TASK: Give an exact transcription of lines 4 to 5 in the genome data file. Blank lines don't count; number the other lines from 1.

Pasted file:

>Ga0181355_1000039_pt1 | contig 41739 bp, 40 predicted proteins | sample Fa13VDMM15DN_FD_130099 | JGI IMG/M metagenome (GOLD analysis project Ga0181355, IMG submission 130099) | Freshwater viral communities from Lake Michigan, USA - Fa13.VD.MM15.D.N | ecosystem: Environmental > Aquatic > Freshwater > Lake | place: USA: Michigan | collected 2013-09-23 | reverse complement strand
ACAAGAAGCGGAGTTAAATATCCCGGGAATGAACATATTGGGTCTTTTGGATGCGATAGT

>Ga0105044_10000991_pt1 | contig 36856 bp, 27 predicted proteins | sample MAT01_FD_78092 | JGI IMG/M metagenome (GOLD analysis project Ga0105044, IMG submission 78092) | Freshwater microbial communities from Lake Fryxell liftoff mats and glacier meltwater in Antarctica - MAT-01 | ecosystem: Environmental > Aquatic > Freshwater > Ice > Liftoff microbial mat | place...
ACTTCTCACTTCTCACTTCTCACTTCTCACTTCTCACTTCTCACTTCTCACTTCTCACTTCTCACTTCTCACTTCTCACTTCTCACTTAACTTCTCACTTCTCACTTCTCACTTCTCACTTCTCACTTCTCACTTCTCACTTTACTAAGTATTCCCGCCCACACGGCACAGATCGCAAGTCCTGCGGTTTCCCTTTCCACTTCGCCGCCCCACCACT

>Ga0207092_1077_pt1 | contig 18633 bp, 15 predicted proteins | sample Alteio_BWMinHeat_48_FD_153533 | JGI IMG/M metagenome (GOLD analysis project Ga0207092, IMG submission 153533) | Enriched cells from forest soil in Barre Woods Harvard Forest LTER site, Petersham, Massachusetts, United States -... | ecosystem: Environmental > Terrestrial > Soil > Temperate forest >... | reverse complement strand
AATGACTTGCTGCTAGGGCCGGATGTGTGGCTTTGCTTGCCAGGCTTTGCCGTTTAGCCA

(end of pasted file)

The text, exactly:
ACTTCTCACTTCTCACTTCTCACTTCTCACTTCTCACTTCTCACTTCTCACTTCTCACTTCTCACTTCTCACTTCTCACTTCTCACTTAACTTCTCACTTCTCACTTCTCACTTCTCACTTCTCACTTCTCACTTCTCACTTTACTAAGTATTCCCGCCCACACGGCACAGATCGCAAGTCCTGCGGTTTCCCTTTCCACTTCGCCGCCCCACCACT

>Ga0207092_1077_pt1 | contig 18633 bp, 15 predicted proteins | sample Alteio_BWMinHeat_48_FD_153533 | JGI IMG/M metagenome (GOLD analysis project Ga0207092, IMG submission 153533) | Enriched cells from forest soil in Barre Woods Harvard Forest LTER site, Petersham, Massachusetts, United States -... | ecosystem: Environmental > Terrestrial > Soil > Temperate forest >... | reverse complement strand